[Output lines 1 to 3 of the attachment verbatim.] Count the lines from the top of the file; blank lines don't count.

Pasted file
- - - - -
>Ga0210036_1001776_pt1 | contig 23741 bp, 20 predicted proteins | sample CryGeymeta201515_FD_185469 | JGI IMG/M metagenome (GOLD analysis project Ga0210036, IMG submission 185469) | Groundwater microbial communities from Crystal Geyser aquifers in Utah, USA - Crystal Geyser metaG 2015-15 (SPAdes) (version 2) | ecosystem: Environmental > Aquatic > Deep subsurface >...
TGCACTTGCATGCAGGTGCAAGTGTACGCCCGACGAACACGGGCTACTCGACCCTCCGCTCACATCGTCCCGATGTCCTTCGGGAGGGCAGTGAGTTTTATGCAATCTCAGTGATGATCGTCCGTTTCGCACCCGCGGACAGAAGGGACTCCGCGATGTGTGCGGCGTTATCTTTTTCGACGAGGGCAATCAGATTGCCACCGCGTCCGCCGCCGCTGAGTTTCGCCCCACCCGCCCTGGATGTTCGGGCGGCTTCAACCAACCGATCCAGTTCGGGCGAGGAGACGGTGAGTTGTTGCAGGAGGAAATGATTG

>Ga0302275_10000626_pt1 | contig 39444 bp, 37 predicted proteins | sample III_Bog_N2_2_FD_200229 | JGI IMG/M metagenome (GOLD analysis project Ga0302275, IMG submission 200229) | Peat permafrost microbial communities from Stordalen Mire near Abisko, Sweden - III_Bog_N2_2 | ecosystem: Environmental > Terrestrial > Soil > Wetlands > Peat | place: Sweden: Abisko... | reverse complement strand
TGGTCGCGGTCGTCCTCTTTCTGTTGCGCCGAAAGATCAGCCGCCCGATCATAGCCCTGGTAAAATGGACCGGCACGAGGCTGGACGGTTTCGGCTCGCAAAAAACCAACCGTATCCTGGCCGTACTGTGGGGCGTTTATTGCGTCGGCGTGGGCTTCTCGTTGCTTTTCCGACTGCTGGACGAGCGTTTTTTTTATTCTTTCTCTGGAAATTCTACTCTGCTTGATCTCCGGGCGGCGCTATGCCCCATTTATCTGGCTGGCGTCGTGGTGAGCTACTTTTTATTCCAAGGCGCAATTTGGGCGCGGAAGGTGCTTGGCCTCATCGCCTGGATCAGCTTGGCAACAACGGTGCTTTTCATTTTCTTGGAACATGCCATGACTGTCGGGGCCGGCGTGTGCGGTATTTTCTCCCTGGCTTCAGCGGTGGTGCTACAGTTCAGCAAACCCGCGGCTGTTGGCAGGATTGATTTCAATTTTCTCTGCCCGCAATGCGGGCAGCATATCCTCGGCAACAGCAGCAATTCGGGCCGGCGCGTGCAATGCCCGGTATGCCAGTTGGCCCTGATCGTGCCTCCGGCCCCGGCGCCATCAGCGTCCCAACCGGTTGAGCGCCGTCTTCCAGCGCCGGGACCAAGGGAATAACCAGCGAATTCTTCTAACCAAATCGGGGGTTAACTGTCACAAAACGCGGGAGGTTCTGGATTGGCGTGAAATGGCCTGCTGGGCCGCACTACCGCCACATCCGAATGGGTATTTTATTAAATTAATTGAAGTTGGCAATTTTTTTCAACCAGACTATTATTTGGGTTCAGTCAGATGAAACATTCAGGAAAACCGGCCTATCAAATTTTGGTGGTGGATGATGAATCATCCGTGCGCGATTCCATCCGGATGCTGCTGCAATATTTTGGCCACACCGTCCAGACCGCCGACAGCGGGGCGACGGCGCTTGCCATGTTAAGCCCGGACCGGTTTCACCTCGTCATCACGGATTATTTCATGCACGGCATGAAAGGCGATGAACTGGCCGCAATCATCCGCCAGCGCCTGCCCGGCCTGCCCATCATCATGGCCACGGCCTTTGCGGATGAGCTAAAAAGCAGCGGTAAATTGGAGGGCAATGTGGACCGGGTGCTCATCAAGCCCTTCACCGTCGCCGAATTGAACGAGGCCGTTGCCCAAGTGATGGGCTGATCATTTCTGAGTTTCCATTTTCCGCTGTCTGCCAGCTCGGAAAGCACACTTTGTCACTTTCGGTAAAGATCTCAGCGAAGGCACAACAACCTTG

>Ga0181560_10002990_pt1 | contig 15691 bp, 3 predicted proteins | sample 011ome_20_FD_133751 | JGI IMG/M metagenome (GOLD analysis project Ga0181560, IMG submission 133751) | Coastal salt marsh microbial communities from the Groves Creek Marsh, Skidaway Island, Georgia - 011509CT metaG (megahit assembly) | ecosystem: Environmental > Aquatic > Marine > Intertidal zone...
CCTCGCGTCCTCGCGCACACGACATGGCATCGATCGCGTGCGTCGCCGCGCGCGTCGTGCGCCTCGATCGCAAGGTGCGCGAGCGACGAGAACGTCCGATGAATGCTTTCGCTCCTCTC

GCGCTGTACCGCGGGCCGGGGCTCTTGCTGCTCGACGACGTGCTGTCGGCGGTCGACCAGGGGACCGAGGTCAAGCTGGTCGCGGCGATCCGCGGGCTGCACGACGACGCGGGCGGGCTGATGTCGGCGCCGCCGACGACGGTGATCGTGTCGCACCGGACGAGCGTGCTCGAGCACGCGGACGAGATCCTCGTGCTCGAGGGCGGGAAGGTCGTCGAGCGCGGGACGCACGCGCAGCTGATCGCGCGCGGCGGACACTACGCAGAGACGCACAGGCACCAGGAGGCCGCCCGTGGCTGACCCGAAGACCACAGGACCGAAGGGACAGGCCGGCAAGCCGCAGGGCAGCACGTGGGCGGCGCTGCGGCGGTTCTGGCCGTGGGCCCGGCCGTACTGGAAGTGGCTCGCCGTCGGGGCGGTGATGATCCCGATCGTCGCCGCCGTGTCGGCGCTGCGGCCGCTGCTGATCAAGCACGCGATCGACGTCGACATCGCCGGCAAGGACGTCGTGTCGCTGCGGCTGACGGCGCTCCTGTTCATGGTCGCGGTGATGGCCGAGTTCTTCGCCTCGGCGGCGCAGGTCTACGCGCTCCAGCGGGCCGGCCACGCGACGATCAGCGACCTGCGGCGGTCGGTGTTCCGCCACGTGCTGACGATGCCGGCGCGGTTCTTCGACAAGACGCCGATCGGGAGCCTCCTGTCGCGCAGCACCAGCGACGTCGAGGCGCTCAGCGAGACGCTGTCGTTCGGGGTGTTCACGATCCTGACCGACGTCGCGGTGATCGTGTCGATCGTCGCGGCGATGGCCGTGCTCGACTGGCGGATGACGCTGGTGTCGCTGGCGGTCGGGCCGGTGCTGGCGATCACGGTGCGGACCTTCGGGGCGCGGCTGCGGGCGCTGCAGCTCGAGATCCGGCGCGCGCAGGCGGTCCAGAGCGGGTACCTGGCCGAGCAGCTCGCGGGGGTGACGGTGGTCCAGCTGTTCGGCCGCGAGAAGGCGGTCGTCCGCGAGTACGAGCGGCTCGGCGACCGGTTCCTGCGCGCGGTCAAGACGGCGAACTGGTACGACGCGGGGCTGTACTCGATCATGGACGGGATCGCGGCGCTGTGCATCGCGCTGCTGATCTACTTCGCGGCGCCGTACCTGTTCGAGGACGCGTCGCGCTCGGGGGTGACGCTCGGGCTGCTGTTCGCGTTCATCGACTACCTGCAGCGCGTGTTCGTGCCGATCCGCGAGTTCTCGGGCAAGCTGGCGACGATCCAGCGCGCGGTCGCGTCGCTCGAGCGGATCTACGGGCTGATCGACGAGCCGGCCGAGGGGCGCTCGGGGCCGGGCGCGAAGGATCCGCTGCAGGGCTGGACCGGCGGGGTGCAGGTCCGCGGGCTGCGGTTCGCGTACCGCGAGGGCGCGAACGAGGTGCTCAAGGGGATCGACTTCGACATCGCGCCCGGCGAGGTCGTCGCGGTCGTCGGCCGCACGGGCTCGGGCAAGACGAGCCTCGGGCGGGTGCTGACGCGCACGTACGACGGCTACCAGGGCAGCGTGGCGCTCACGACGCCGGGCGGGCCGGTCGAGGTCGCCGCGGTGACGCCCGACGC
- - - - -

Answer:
>Ga0210036_1001776_pt1 | contig 23741 bp, 20 predicted proteins | sample CryGeymeta201515_FD_185469 | JGI IMG/M metagenome (GOLD analysis project Ga0210036, IMG submission 185469) | Groundwater microbial communities from Crystal Geyser aquifers in Utah, USA - Crystal Geyser metaG 2015-15 (SPAdes) (version 2) | ecosystem: Environmental > Aquatic > Deep subsurface >...
TGCACTTGCATGCAGGTGCAAGTGTACGCCCGACGAACACGGGCTACTCGACCCTCCGCTCACATCGTCCCGATGTCCTTCGGGAGGGCAGTGAGTTTTATGCAATCTCAGTGATGATCGTCCGTTTCGCACCCGCGGACAGAAGGGACTCCGCGATGTGTGCGGCGTTATCTTTTTCGACGAGGGCAATCAGATTGCCACCGCGTCCGCCGCCGCTGAGTTTCGCCCCACCCGCCCTGGATGTTCGGGCGGCTTCAACCAACCGATCCAGTTCGGGCGAGGAGACGGTGAGTTGTTGCAGGAGGAAATGATTG

>Ga0302275_10000626_pt1 | contig 39444 bp, 37 predicted proteins | sample III_Bog_N2_2_FD_200229 | JGI IMG/M metagenome (GOLD analysis project Ga0302275, IMG submission 200229) | Peat permafrost microbial communities from Stordalen Mire near Abisko, Sweden - III_Bog_N2_2 | ecosystem: Environmental > Terrestrial > Soil > Wetlands > Peat | place: Sweden: Abisko... | reverse complement strand